By the time he was 25 John had a wife, four children, his own business, and a history of domestic abuse.
It was the stress that got to him, John said. Quitting his job wasn’t easy and bills were piling up; he lost touch with his wife and their arguments became repetitive, a near-daily occurrence.
“There was some financial stress obviously,” he said. “We took a separation due to a lot of the stress … I like to avoid conflict so my biggest problem was when I know a conversation needs to be had, I tended to shy away from that.”
John – whose name has been changed to protect his identity – was asked to consider Changing Ways, a program designed for men with a history of domestic abuse or neglect, meant to rehabilitate them through 16 weekly sessions. Men in the program come from many different backgrounds. Some have criminal records while others have not spoken to their significant others or children in years, and some are like John, a young man stressed with life and unable to communicate effectively.
He sought out the program earlier this year.
“I found [it] help me put my life on track, put my life back in motion,” he said. “It’s wasn’t like a for-sure, ‘you need to do this’ course … it was a voluntary choice.”
Changing Ways started in 1984 and came to Chatham in 2003. Over the last 14 years it has given men the opportunity to reconnect with their families following cases of domestic abuse, supported by groups like the United Way and Chatham-Kent Children’s Services.
“We saw a need with the men we work with, who are mostly involved with the criminal justice program,” said Tim Kelly, executive director with Changing Ways. “They were also fathers. We began to take a look at what’s the possibility of working with these men as fathers … to keep children safe, and help children’s futures be better because they have.”
Kelly says a lot of men who go through the program came from difficult situations growing up. It repeats each generation; men without a father figure in their lives sometimes grow up emulating the behaviours they were exposed to.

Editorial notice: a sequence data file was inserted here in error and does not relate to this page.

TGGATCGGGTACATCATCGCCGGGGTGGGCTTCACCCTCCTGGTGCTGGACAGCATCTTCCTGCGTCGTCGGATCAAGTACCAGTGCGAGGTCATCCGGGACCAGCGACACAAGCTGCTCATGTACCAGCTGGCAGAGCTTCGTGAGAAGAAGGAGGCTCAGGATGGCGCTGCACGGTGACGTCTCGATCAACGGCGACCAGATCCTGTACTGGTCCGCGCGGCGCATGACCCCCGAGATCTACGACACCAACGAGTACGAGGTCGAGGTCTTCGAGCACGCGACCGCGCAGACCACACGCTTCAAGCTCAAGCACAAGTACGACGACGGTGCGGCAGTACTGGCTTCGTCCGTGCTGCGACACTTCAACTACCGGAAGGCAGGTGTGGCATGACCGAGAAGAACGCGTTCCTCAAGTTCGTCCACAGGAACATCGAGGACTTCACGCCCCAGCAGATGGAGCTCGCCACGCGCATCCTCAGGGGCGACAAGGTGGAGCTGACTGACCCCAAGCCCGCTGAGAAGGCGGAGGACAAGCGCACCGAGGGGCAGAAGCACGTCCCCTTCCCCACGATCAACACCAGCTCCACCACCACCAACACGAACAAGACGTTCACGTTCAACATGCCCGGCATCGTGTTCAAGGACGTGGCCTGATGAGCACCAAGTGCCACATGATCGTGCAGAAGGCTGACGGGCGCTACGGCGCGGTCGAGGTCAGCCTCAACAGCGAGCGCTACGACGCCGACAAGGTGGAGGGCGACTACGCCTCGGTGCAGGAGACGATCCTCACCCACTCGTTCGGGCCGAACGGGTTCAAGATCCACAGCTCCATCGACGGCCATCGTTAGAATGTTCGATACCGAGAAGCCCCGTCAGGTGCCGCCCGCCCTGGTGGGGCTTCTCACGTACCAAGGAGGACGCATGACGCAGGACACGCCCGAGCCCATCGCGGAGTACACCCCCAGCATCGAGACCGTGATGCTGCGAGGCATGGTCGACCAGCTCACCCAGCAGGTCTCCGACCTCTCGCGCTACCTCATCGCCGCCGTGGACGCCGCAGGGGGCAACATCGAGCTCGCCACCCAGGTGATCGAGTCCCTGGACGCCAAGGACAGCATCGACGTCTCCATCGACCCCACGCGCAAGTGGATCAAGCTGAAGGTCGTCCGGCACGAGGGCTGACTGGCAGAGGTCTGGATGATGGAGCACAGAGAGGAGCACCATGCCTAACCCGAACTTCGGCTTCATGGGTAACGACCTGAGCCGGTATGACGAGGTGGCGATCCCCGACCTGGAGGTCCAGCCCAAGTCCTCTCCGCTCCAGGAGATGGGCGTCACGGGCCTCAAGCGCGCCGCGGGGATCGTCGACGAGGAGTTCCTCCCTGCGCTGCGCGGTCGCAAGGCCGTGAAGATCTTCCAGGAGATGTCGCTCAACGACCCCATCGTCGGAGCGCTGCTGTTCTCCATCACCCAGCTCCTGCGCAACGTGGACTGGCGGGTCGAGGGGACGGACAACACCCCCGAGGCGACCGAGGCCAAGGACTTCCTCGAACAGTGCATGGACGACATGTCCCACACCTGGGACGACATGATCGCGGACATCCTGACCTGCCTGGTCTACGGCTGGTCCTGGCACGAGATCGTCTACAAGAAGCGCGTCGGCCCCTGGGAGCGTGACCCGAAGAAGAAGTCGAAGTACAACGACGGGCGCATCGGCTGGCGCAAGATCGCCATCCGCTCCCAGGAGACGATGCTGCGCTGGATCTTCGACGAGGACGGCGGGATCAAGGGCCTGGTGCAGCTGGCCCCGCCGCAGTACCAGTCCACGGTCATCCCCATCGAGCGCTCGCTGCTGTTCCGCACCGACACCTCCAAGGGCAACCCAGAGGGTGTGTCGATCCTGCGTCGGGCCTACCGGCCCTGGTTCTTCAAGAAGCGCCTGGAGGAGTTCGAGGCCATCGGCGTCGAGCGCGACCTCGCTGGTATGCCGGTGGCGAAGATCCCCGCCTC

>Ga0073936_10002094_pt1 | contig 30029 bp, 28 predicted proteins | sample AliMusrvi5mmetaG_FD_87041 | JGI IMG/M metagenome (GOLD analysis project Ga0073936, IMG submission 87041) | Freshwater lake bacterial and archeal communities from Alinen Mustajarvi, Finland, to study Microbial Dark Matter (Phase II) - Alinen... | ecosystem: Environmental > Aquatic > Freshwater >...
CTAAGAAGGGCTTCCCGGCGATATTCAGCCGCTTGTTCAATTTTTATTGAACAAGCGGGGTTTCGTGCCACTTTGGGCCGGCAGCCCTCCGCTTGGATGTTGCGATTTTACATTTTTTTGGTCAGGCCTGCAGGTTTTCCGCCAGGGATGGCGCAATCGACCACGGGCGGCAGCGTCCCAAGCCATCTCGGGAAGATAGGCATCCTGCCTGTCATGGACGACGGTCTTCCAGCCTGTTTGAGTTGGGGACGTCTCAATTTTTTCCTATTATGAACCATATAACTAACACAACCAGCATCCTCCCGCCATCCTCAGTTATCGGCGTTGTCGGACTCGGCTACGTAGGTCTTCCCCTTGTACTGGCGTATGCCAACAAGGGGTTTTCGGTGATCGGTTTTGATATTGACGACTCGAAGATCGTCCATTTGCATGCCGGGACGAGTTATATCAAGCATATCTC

Changing Ways aims to end that cycle.
“Many of the men that we work with maybe not necessarily had gold-star families that they grew up with,” Kelly said. “When you really start to look at it … they don’t want their kids to grow up the same way they did. Our focus [is] on the vulnerability of kids, and the needs for them to have happy, healthy relationships with their kids.”
“Men who come out of the program have a good understanding of how the domestic violence is affecting their children and how that can repair that relationship,” said Allison Eaton with Chatham-Kent Children’s Services. “And how to repair the relationship with the mother again.”
Children’s Services is important. They monitor the situation moving forward and have mechanisms set up to prevent problems from reoccurring. Kelly says some men will take the program more than once if they feel themselves drifting again, especially because Changing Ways provides a helpful community aspect for men.
“[The program] is something they pretty quickly start to look forward to,” Kelly said. “One of the things we know about men if they’re struggling in their relationships is they often live in a lot of isolation. They don’t want to admit to what’s happening, they don’t want to admit they’re sometimes unsafe to be around. [With Changing Ways] there’s a sense of release and they start to talk about it.”
“The environment is definitely good there,” John said. “It’s non-judgmental; everyone has a respect for everyone that’s there.”
John’s relationship is not back to normal, but he and his wife are working to fix their problems. She is seeking out stress-management courses and he, having recently finished Changing Ways, is looking forward to tying up court proceedings so they can focus on becoming a family again.
“The goal really is to work this out and rebuild the family that we had,” he said. “And hopefully make it better.”
For more information on Changing Ways Chatham-Kent contact them at firstname.lastname@example.org.
By Louis Pin. Originally published by Chatham-Kent This Week
Published on: April 20, 2017 | Last Updated: April 20, 2017 6:41 AM EDT